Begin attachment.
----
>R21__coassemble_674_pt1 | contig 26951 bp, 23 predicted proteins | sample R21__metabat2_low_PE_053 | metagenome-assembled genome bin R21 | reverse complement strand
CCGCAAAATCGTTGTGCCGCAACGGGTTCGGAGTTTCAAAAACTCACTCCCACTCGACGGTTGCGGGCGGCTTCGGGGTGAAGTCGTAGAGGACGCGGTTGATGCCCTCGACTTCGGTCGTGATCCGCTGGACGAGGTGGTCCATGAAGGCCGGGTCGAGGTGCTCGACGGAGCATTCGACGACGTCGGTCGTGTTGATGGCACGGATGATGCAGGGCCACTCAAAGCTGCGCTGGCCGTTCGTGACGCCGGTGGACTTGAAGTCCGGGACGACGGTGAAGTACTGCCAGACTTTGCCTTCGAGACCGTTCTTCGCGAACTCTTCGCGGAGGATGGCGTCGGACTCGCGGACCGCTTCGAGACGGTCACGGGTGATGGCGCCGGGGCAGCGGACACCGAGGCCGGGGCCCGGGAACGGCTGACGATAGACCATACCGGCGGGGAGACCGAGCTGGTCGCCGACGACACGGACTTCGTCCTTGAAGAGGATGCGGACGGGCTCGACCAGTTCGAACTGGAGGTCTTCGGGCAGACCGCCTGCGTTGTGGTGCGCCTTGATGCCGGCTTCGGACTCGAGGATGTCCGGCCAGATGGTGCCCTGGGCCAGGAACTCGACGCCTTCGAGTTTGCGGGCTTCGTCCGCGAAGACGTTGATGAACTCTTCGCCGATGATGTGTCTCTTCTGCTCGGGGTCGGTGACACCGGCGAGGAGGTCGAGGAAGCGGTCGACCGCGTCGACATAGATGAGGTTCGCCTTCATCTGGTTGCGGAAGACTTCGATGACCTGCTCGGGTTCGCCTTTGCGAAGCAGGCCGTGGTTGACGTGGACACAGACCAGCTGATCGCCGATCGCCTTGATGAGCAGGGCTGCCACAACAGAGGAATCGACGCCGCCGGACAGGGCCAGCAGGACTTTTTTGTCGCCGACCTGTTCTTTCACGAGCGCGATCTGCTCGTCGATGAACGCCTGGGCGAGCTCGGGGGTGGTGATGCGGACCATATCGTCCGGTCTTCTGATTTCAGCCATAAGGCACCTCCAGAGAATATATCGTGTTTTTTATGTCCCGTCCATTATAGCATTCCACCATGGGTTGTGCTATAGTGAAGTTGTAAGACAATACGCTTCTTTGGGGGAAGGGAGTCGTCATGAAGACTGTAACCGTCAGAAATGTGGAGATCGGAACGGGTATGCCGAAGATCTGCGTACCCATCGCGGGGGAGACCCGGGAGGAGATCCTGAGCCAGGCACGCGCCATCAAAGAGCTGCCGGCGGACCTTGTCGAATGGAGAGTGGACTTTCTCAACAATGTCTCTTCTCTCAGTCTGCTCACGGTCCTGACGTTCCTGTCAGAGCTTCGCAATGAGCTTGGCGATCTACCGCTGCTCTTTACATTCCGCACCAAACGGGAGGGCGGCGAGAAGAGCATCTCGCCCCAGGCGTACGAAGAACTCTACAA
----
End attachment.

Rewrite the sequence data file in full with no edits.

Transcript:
>R21__coassemble_674_pt1 | contig 26951 bp, 23 predicted proteins | sample R21__metabat2_low_PE_053 | metagenome-assembled genome bin R21 | reverse complement strand
CCGCAAAATCGTTGTGCCGCAACGGGTTCGGAGTTTCAAAAACTCACTCCCACTCGACGGTTGCGGGCGGCTTCGGGGTGAAGTCGTAGAGGACGCGGTTGATGCCCTCGACTTCGGTCGTGATCCGCTGGACGAGGTGGTCCATGAAGGCCGGGTCGAGGTGCTCGACGGAGCATTCGACGACGTCGGTCGTGTTGATGGCACGGATGATGCAGGGCCACTCAAAGCTGCGCTGGCCGTTCGTGACGCCGGTGGACTTGAAGTCCGGGACGACGGTGAAGTACTGCCAGACTTTGCCTTCGAGACCGTTCTTCGCGAACTCTTCGCGGAGGATGGCGTCGGACTCGCGGACCGCTTCGAGACGGTCACGGGTGATGGCGCCGGGGCAGCGGACACCGAGGCCGGGGCCCGGGAACGGCTGACGATAGACCATACCGGCGGGGAGACCGAGCTGGTCGCCGACGACACGGACTTCGTCCTTGAAGAGGATGCGGACGGGCTCGACCAGTTCGAACTGGAGGTCTTCGGGCAGACCGCCTGCGTTGTGGTGCGCCTTGATGCCGGCTTCGGACTCGAGGATGTCCGGCCAGATGGTGCCCTGGGCCAGGAACTCGACGCCTTCGAGTTTGCGGGCTTCGTCCGCGAAGACGTTGATGAACTCTTCGCCGATGATGTGTCTCTTCTGCTCGGGGTCGGTGACACCGGCGAGGAGGTCGAGGAAGCGGTCGACCGCGTCGACATAGATGAGGTTCGCCTTCATCTGGTTGCGGAAGACTTCGATGACCTGCTCGGGTTCGCCTTTGCGAAGCAGGCCGTGGTTGACGTGGACACAGACCAGCTGATCGCCGATCGCCTTGATGAGCAGGGCTGCCACAACAGAGGAATCGACGCCGCCGGACAGGGCCAGCAGGACTTTTTTGTCGCCGACCTGTTCTTTCACGAGCGCGATCTGCTCGTCGATGAACGCCTGGGCGAGCTCGGGGGTGGTGATGCGGACCATATCGTCCGGTCTTCTGATTTCAGCCATAAGGCACCTCCAGAGAATATATCGTGTTTTTTATGTCCCGTCCATTATAGCATTCCACCATGGGTTGTGCTATAGTGAAGTTGTAAGACAATACGCTTCTTTGGGGGAAGGGAGTCGTCATGAAGACTGTAACCGTCAGAAATGTGGAGATCGGAACGGGTATGCCGAAGATCTGCGTACCCATCGCGGGGGAGACCCGGGAGGAGATCCTGAGCCAGGCACGCGCCATCAAAGAGCTGCCGGCGGACCTTGTCGAATGGAGAGTGGACTTTCTCAACAATGTCTCTTCTCTCAGTCTGCTCACGGTCCTGACGTTCCTGTCAGAGCTTCGCAATGAGCTTGGCGATCTACCGCTGCTCTTTACATTCCGCACCAAACGGGAGGGCGGCGAGAAGAGCATCTCGCCCCAGGCGTACGAAGAACTCTACAA